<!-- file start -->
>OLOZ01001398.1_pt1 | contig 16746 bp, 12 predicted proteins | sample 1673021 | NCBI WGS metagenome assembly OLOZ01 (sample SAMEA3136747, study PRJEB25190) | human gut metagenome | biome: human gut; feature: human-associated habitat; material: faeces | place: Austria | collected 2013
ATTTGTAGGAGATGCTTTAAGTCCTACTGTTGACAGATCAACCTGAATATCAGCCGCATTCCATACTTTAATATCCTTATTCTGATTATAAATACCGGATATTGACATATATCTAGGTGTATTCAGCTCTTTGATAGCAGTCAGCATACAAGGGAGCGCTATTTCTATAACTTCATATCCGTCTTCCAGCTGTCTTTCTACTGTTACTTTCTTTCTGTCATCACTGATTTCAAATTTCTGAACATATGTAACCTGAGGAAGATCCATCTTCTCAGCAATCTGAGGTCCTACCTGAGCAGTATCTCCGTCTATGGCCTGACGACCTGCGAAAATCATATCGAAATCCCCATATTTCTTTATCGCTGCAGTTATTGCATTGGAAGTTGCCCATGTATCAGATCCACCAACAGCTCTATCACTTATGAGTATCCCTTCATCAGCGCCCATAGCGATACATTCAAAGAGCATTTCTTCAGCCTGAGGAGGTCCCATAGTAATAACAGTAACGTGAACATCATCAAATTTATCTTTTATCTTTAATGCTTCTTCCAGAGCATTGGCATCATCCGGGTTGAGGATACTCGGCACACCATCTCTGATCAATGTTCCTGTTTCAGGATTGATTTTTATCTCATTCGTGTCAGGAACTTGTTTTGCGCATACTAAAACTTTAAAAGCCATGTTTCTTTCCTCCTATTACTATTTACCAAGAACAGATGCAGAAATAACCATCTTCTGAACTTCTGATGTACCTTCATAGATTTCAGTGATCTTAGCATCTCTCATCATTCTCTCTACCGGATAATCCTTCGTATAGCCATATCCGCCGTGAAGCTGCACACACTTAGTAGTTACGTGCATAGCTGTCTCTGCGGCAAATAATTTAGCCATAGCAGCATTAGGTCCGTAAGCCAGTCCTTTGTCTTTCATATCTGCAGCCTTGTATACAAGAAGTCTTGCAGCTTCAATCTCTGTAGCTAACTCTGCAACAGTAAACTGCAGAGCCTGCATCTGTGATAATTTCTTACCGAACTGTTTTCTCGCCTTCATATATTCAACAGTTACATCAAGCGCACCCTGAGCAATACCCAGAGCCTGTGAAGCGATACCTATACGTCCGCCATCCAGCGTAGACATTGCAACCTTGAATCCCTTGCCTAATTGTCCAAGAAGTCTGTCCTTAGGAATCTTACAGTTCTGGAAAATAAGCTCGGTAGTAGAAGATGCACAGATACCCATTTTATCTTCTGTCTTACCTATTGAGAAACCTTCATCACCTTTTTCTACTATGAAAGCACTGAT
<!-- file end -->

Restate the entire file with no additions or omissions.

>OLOZ01001398.1_pt1 | contig 16746 bp, 12 predicted proteins | sample 1673021 | NCBI WGS metagenome assembly OLOZ01 (sample SAMEA3136747, study PRJEB25190) | human gut metagenome | biome: human gut; feature: human-associated habitat; material: faeces | place: Austria | collected 2013
ATTTGTAGGAGATGCTTTAAGTCCTACTGTTGACAGATCAACCTGAATATCAGCCGCATTCCATACTTTAATATCCTTATTCTGATTATAAATACCGGATATTGACATATATCTAGGTGTATTCAGCTCTTTGATAGCAGTCAGCATACAAGGGAGCGCTATTTCTATAACTTCATATCCGTCTTCCAGCTGTCTTTCTACTGTTACTTTCTTTCTGTCATCACTGATTTCAAATTTCTGAACATATGTAACCTGAGGAAGATCCATCTTCTCAGCAATCTGAGGTCCTACCTGAGCAGTATCTCCGTCTATGGCCTGACGACCTGCGAAAATCATATCGAAATCCCCATATTTCTTTATCGCTGCAGTTATTGCATTGGAAGTTGCCCATGTATCAGATCCACCAACAGCTCTATCACTTATGAGTATCCCTTCATCAGCGCCCATAGCGATACATTCAAAGAGCATTTCTTCAGCCTGAGGAGGTCCCATAGTAATAACAGTAACGTGAACATCATCAAATTTATCTTTTATCTTTAATGCTTCTTCCAGAGCATTGGCATCATCCGGGTTGAGGATACTCGGCACACCATCTCTGATCAATGTTCCTGTTTCAGGATTGATTTTTATCTCATTCGTGTCAGGAACTTGTTTTGCGCATACTAAAACTTTAAAAGCCATGTTTCTTTCCTCCTATTACTATTTACCAAGAACAGATGCAGAAATAACCATCTTCTGAACTTCTGATGTACCTTCATAGATTTCAGTGATCTTAGCATCTCTCATCATTCTCTCTACCGGATAATCCTTCGTATAGCCATATCCGCCGTGAAGCTGCACACACTTAGTAGTTACGTGCATAGCTGTCTCTGCGGCAAATAATTTAGCCATAGCAGCATTAGGTCCGTAAGCCAGTCCTTTGTCTTTCATATCTGCAGCCTTGTATACAAGAAGTCTTGCAGCTTCAATCTCTGTAGCTAACTCTGCAACAGTAAACTGCAGAGCCTGCATCTGTGATAATTTCTTACCGAACTGTTTTCTCGCCTTCATATATTCAACAGTTACATCAAGCGCACCCTGAGCAATACCCAGAGCCTGTGAAGCGATACCTATACGTCCGCCATCCAGCGTAGACATTGCAACCTTGAATCCCTTGCCTAATTGTCCAAGAAGTCTGTCCTTAGGAATCTTACAGTTCTGGAAAATAAGCTCGGTAGTAGAAGATGCACAGATACCCATTTTATCTTCTGTCTTACCTATTGAGAAACCTTCATCACCTTTTTCTACTATGAAAGCACTGAT